Blogging may be one of the most important Web 2.0 tools for thinking about technology in the classroom. The blog offers a quick and easy way to manage content and publish on the Internet instantaneously, allowing the author a near-immediate audience that reaches beyond the walls of any classroom, perhaps even around the world. In fact, blogging opens up a wide range of possibilities for allowing students and faculty to share intense intellectual conversations across disciplines, campuses, and even countries to an extent heretofore limited to conferences and academic journals. At the University of Mary Washington over the last year, blogging has played a crucial role in DTLT’s mission to rethink the ways technology intersects with the academic mission. Gardner Campbell’s blog Gardner Writes has engaged a virtual community of academics, independent scholars, and instructional technologists to re-examine the role of technology in higher education at the dawn of the 21st century.

Another University of Mary Washington professor who has moved his thoughts about teaching and learning online is Economics professor Steve Greenlaw with his blog Pedablogy: Musings on the Art and Craft of Teaching. Professor Greenlaw uses the blog not only as a space to re-imagine the teaching process, but also as a vital technology in his students’ processes of research, writing and reflection. See, for example, the blogs generated by his students in Economics 300 during the fall of 2005.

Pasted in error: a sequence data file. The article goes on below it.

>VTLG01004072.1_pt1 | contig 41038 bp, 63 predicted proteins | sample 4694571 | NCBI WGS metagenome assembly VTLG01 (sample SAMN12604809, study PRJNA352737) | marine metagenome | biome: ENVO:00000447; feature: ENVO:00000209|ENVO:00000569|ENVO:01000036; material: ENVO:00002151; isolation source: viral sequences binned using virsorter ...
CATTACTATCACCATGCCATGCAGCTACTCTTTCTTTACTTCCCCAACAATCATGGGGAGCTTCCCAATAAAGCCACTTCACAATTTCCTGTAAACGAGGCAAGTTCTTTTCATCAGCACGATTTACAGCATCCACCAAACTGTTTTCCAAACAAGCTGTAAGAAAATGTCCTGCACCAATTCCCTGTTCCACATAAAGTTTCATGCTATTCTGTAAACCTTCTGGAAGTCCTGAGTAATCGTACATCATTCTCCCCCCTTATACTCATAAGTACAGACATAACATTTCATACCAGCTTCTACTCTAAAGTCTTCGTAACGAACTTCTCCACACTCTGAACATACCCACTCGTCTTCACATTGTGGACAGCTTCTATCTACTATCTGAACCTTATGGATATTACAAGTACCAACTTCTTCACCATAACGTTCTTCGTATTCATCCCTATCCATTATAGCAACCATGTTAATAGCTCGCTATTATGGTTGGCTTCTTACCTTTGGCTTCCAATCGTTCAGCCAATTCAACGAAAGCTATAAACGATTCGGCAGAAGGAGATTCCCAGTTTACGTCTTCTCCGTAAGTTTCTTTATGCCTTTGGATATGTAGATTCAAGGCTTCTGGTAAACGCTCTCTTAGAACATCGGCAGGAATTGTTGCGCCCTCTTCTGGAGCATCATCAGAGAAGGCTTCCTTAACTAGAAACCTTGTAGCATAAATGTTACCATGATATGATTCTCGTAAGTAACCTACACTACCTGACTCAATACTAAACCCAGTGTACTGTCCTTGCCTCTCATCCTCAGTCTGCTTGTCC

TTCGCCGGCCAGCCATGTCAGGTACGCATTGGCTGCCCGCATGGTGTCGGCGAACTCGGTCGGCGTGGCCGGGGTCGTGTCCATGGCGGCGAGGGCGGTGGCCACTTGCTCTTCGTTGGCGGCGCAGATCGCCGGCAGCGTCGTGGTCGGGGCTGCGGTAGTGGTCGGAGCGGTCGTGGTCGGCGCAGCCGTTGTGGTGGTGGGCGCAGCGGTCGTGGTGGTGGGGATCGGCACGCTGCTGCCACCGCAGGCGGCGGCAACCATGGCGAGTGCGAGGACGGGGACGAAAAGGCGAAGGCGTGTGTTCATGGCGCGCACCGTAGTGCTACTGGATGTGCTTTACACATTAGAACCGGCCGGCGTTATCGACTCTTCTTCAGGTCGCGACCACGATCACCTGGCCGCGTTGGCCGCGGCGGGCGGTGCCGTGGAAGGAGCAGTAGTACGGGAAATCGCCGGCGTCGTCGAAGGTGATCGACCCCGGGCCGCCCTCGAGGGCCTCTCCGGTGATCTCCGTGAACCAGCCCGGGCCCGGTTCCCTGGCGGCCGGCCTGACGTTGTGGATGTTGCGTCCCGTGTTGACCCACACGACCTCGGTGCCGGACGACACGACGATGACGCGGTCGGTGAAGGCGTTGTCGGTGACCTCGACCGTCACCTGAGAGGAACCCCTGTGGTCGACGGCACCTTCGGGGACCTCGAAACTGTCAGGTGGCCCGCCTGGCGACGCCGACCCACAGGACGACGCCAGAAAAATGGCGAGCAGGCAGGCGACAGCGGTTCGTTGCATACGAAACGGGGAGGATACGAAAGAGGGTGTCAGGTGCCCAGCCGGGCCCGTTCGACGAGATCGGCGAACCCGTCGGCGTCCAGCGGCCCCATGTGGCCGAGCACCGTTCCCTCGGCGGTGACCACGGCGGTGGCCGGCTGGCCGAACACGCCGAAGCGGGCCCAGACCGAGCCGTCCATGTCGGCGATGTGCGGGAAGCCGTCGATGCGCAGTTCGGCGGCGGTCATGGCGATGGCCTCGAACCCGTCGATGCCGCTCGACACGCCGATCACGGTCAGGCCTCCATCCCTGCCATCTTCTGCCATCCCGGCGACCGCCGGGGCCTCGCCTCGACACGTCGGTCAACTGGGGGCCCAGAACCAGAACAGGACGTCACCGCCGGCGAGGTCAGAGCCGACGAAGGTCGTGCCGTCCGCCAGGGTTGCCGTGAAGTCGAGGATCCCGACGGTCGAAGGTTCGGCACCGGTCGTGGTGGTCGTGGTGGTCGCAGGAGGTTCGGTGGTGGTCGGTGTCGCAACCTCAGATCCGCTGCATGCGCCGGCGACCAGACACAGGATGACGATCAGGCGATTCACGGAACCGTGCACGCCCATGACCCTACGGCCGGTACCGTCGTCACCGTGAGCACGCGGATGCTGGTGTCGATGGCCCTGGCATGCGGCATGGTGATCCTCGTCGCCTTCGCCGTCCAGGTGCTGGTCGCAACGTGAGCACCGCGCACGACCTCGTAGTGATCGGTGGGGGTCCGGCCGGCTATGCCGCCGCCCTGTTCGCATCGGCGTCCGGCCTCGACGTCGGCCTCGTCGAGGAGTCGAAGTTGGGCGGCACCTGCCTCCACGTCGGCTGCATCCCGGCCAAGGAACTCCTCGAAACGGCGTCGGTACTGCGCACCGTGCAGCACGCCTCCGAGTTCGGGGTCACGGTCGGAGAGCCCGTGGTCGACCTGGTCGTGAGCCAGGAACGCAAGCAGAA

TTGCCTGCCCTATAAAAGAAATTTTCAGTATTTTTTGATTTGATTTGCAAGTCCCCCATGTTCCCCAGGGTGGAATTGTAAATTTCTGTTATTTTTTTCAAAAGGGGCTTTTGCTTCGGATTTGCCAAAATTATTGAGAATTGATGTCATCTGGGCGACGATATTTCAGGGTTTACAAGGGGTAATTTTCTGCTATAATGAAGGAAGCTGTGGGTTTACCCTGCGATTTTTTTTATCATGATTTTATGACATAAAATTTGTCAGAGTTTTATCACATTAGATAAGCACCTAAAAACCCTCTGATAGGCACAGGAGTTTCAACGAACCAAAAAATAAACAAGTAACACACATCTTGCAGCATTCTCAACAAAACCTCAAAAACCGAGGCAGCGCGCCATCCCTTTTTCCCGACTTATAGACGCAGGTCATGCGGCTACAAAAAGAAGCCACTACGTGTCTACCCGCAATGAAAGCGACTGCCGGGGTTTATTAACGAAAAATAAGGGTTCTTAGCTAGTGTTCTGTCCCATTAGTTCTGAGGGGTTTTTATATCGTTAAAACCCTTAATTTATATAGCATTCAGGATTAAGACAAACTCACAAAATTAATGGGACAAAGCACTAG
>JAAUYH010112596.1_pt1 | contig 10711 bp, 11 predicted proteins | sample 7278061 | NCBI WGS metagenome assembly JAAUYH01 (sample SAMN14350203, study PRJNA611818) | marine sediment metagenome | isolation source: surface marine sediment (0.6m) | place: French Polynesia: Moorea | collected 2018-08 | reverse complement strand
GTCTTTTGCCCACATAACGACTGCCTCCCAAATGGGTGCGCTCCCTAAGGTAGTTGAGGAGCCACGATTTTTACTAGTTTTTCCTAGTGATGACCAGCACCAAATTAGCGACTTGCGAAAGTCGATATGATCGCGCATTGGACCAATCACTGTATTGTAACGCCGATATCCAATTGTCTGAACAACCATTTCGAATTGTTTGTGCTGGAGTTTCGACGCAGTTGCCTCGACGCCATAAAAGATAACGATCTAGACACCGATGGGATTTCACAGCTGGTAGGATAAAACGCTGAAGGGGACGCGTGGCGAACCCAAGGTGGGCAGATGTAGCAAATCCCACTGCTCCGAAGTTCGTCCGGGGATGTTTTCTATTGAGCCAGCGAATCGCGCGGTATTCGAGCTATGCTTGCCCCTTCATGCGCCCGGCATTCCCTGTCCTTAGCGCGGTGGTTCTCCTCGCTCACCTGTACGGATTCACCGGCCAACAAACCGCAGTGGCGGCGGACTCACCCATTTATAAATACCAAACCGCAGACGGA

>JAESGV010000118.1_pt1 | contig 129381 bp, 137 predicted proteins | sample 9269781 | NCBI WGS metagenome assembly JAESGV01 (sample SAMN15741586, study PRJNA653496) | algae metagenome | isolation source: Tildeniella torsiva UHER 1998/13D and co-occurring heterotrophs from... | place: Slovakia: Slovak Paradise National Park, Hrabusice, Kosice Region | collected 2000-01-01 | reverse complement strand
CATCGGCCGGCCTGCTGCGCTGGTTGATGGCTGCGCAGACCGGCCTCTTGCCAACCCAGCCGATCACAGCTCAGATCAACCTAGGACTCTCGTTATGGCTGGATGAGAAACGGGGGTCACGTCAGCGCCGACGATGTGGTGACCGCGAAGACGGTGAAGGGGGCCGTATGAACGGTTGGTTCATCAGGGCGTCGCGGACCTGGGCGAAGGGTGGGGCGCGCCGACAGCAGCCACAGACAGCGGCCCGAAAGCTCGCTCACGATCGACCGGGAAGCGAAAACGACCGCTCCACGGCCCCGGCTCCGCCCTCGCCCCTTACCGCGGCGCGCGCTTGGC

More recently, Professor Gregg Stull of the Theatre and Dance Department has introduced the blog to his Theatre 435 seminar (Ideas in Peformance) to great effect. This class integrated many Web 2.0 technologies into its curriculum; the Theatre 435 blogs, in particular, offered the students a new mode for both tracking their class project as well as reflecting on their own thoughts, ideas, anxieties and possibilities within the larger world of theater.

Other bloggers have sprung up among the faculty and students on both campuses.

  • Historic Preservation professor John Pearce used student blogs in his Museum Interpretation Class (HISP 435) during the Spring semester to manage the process of creating and installing an exhibit as well as a way for students to communicate with one another easily as their project developed.
  • Tim O’Donnell, Associate Professor of Speech in the Department of English, Linguistic, and Speech, created arguendo.com to put his speech students in dialogue with a similar class at Wake Forest University. Such a project opens up the scope of both course and technology, and allows us to think about ways this technology can inform a classroom discussion that is not limited by the traditional boundaries of time and space.
  • Teresa Coffman, Assistant Professor of Education at UMW’s College of Graduate and Professional Studies, blogs about education at the aptly named Blogging in Education, where she also encourages her students to consider the uses and benefits of blogging in their own work in K-12 schools throughout the area. Lately, Teresa has begun to include podcasting in her work with students, helping them use this exciting new medium in their teaching and learning.

As you may have realized by now, blogging played a pivotal role in the process of rethinking ways of expanding the scope and definition of “classroom” discussion at the University at Mary Washington–so much so that the 2005-2006 academic year at UMW may very well be remembered as “the year of the blog.”